Defend Truth


Mobilisation in a system that is structurally warped


Andrew Ihsaan Gasnolar was born in Cape Town and raised by his determined mother, grandparents, aunt and the rest of his maternal family. He is an admitted attorney (formerly of the corporate hue), with recent exposure in the public sector, and is currently working on transport and infrastructure projects. He is a Mandela Washington Fellow, a Mandela Rhodes Scholar, and a WEF Global Shaper. He had a brief stint in the contemporary party politic environment working for Mamphela Ramphele as Agang CEO and chief-of-staff; he found the experience a deeply educational one.

Millions of South Africans remain trapped in abject poverty in a system that is structurally warped to such a degree that issues of inequality, poverty and unemployment remain unchallenged. It is not surprising that we have seen a mobilisation that is both frustrated, angry and disillusioned.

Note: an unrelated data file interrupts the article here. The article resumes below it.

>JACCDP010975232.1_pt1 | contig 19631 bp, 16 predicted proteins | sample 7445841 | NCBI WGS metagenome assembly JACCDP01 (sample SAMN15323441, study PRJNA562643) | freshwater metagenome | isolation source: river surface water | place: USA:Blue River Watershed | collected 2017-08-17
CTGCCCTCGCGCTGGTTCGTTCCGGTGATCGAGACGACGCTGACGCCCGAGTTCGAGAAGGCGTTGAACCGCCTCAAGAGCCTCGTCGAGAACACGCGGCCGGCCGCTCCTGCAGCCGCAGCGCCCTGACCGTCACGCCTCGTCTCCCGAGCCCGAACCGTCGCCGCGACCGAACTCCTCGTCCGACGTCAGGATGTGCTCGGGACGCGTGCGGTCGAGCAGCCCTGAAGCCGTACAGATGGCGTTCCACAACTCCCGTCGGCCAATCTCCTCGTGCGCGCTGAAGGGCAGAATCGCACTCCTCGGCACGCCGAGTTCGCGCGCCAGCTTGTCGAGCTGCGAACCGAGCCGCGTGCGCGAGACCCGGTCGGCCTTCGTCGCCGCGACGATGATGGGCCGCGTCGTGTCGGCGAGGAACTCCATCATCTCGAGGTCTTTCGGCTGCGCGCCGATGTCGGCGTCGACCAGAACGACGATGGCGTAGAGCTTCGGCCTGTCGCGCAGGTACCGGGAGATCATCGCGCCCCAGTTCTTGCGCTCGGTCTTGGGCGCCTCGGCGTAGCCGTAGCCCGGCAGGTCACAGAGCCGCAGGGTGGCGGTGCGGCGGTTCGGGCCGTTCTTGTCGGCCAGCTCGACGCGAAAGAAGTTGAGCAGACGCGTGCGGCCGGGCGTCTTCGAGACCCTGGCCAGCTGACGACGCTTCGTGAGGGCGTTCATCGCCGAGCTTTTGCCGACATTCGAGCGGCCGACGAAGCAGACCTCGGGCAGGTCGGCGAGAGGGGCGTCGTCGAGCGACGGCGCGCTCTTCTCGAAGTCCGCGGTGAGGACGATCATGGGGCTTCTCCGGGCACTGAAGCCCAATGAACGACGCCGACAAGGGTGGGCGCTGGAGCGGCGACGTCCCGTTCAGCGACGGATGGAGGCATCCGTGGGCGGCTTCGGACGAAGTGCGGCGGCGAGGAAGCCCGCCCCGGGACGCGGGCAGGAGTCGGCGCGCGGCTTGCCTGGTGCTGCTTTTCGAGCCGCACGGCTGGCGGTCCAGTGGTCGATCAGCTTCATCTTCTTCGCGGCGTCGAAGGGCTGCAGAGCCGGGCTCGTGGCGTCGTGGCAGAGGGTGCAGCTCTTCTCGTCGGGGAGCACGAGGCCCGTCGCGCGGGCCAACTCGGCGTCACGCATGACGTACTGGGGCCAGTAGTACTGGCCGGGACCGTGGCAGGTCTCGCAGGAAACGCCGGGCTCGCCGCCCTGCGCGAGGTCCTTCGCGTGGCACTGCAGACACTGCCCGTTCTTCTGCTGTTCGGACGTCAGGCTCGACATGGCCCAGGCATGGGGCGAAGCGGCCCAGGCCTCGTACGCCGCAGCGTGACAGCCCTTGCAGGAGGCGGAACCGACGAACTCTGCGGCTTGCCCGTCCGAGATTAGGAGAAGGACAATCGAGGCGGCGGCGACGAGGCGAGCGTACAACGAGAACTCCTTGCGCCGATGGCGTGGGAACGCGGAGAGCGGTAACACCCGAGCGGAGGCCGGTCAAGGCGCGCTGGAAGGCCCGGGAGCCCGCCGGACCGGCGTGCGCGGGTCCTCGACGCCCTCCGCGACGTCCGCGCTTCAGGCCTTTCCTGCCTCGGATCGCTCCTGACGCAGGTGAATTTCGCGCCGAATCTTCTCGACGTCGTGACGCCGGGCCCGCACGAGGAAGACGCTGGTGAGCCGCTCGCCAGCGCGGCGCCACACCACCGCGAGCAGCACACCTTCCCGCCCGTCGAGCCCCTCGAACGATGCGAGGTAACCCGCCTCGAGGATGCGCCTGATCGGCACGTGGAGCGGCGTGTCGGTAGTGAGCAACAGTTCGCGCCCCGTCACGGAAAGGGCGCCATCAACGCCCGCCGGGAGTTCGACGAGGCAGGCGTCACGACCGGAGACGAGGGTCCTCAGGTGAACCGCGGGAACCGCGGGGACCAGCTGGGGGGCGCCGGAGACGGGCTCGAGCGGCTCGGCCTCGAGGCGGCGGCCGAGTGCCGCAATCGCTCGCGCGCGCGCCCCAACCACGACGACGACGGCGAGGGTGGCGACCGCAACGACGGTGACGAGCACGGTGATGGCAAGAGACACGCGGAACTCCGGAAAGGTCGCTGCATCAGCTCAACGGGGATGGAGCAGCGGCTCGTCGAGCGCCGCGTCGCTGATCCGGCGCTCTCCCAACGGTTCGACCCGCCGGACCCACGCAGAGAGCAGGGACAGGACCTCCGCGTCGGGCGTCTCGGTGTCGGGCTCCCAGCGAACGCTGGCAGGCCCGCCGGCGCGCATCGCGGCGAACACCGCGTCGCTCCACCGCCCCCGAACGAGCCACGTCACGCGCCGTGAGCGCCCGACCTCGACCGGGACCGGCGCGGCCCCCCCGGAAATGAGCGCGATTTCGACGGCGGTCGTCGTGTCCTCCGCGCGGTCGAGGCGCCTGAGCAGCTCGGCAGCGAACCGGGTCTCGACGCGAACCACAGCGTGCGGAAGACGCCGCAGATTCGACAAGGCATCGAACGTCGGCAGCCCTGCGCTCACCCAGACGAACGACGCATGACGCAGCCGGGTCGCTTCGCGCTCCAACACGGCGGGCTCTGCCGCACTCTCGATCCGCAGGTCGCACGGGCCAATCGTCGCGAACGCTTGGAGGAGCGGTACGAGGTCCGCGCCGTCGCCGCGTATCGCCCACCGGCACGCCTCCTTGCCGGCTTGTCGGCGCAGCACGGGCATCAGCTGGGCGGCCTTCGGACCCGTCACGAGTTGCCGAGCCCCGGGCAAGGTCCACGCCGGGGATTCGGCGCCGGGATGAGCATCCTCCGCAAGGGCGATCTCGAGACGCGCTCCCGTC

South Africans are often reminded (and often by the chattering class) that they have the necessary tools in order to access justice, realise their rights and that there is no need for unnecessary confrontation against the status quo. Hollow words when millions of South Africans remain trapped in abject poverty in a system that is structurally warped to such a degree that issues of inequality, poverty and unemployment remain unchallenged. It is not surprising in this environment that we have seen a mobilisation that is both frustrated, angry and disillusioned.

It should not surprise us to see events unfold just this past week in Mitchells Plain and Siqalo (communities far removed from the efficiency and veneer of Cape Town’s CBD and leafy suburbs) or in North West demonstrating the growing frustration with the status quo.

We can no longer simply reduce these stories to service delivery protests with smouldering rubble and both live footage and stills of the disgruntled residents. South Africans need to understand, appreciate and confront that growing sense of restlessness, frustration and hopelessness if we are ever going to truly confront our challenges.